Heathrow chief executive John Holland-Kaye called for a quick decision on the airport’s third runway as the London gateway revealed a jump in cargo in June.
Tonnage grew 2.1% year on year to 125,536 tonnes with China up 11%, India 3.3% and Turkey 3%. The moving annual total to June 2016, at 1,509,408 tonnes, was down slightly, by 0.3%.
June’s cargo growth came despite weather problems and French industrial action, which dented growth in passenger traffic, down 1% over June 2015, the airport authority said.
Holland-Kaye’s plea followed a letter signed by 30 regional councils from around the UK which also urged transport secretary Patrick McLoughlin to back Heathrow expansion. It was signed by councils close to Heathrow including Buckinghamshire and Oxfordshire, but also by others in Scotland and South Wales.
The airport added that a new poll also showed that two thirds of members of parliament also wanted the third runway.
The Airports Commission called for a Heathrow third runway in its report published in July 2015, only for the government to announce in December a further investigation into the noise and environmental effects, with a final decision in summer 2016. However, this has now been put off again until at least October in the wake of the country’s political chaos following the vote to leave the European Union.
Prime Minister David Cameron has announced that he will resign in September this year and a ballot is currently taking place for a new leader of the Conservative party and prime minister.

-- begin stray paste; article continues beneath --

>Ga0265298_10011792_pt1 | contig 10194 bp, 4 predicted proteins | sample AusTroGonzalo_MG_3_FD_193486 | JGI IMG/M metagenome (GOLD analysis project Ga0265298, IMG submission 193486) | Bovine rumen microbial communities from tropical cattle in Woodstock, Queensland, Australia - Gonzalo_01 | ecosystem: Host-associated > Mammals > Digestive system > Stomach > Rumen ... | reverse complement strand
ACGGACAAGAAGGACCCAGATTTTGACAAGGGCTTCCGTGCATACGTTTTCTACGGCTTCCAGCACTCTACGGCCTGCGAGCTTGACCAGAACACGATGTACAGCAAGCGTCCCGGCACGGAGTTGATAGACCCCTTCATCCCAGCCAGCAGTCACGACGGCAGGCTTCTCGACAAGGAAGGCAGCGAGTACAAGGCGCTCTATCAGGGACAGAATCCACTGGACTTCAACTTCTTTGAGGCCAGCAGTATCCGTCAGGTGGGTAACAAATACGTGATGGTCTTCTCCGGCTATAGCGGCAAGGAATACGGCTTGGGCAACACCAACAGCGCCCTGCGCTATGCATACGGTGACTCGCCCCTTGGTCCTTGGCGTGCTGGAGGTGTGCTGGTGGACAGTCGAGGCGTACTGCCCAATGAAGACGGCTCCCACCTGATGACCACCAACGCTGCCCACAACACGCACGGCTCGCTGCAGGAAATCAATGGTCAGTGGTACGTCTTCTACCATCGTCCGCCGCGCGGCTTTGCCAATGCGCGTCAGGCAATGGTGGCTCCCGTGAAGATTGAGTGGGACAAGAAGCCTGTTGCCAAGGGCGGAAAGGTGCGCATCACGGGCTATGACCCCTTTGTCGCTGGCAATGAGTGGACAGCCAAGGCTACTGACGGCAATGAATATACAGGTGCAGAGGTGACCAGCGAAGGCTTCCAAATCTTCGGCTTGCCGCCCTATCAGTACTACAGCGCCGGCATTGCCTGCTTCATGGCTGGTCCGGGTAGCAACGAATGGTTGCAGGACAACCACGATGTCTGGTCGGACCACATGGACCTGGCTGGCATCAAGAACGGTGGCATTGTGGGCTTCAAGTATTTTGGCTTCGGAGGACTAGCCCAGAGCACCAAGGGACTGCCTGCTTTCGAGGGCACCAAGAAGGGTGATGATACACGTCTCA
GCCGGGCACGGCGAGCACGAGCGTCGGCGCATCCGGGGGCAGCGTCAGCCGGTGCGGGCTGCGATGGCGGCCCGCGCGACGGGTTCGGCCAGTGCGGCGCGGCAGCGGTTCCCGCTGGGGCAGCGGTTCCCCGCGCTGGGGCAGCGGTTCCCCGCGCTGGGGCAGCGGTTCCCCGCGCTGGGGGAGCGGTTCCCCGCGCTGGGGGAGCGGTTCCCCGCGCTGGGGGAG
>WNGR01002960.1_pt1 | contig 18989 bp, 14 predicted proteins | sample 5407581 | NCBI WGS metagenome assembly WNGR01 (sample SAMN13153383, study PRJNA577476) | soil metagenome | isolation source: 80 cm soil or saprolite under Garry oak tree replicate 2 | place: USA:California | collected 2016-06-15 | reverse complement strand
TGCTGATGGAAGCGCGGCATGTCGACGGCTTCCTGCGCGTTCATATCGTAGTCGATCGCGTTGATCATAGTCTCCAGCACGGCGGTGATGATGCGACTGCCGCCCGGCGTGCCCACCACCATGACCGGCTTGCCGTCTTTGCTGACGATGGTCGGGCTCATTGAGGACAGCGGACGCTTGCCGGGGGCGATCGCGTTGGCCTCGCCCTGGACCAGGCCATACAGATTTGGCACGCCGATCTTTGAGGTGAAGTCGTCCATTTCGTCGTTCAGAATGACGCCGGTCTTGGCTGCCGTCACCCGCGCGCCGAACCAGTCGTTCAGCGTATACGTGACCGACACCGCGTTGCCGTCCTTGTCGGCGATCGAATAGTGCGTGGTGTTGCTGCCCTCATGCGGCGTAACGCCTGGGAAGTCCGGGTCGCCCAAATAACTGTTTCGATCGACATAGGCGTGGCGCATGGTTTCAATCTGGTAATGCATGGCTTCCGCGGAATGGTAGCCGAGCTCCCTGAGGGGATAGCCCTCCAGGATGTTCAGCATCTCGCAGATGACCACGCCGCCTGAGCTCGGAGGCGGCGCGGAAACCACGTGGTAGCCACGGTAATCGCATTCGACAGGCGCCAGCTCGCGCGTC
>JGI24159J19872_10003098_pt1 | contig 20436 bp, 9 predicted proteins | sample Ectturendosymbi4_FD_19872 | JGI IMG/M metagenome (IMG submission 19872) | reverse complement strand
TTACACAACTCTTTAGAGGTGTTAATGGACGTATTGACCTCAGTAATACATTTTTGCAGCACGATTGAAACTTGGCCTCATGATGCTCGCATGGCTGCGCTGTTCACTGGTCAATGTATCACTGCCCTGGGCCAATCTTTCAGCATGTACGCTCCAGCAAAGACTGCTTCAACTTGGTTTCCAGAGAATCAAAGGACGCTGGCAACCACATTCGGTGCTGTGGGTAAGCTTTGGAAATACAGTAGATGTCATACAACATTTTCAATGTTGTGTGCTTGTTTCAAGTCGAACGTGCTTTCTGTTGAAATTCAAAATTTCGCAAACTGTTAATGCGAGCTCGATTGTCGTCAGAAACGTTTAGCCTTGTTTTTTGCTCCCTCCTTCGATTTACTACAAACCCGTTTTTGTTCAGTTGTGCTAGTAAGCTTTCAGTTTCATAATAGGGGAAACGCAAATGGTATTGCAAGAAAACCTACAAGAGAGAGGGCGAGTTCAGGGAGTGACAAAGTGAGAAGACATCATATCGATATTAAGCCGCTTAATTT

However, airport officials see a decision on a third runway as a vote of confidence in the UK as a trading nation.
Holland-Kaye said: “With cargo volumes at Heathrow growing, our next Prime Minister has a real opportunity to secure Britain’s legacy as an outward-looking trading nation. Now more than ever, a decision on Heathrow expansion must be at the top of her in-tray.”
He said that the new runway would double cargo capacity at Heathrow, boosting overseas trade at a time of uncertainty, while the £16bn investment would create jobs and growth across the UK.
He added that Parliamentary endorsement of a third runway would “send the strongest possible signal that Brexit Britain is open for business and confident in its future.”
London’s second gateway, Gatwick Airport, meanwhile reported a surge in its relatively modest cargo figures in June. Cargo for the month, at 6,494 tonnes, was up 61.2% on the June 2015 figure. However, the moving annual total to June 2016 – 72,082 tonnes – was down 12.6% on the previous 12-month period.
New developments at Gatwick included new WestJet flights to Canada, the arrival of Tianjin Airlines and, shortly, new Cathay Pacific flights to Hong Kong, and a British Airways service to Cape Town in the autumn.
The airport’s chief executive, Stewart Wingate said: “June’s results show the benefits a two runway Gatwick would provide for Britain – guaranteed growth with reduced environmental impacts and no taxpayer funding.”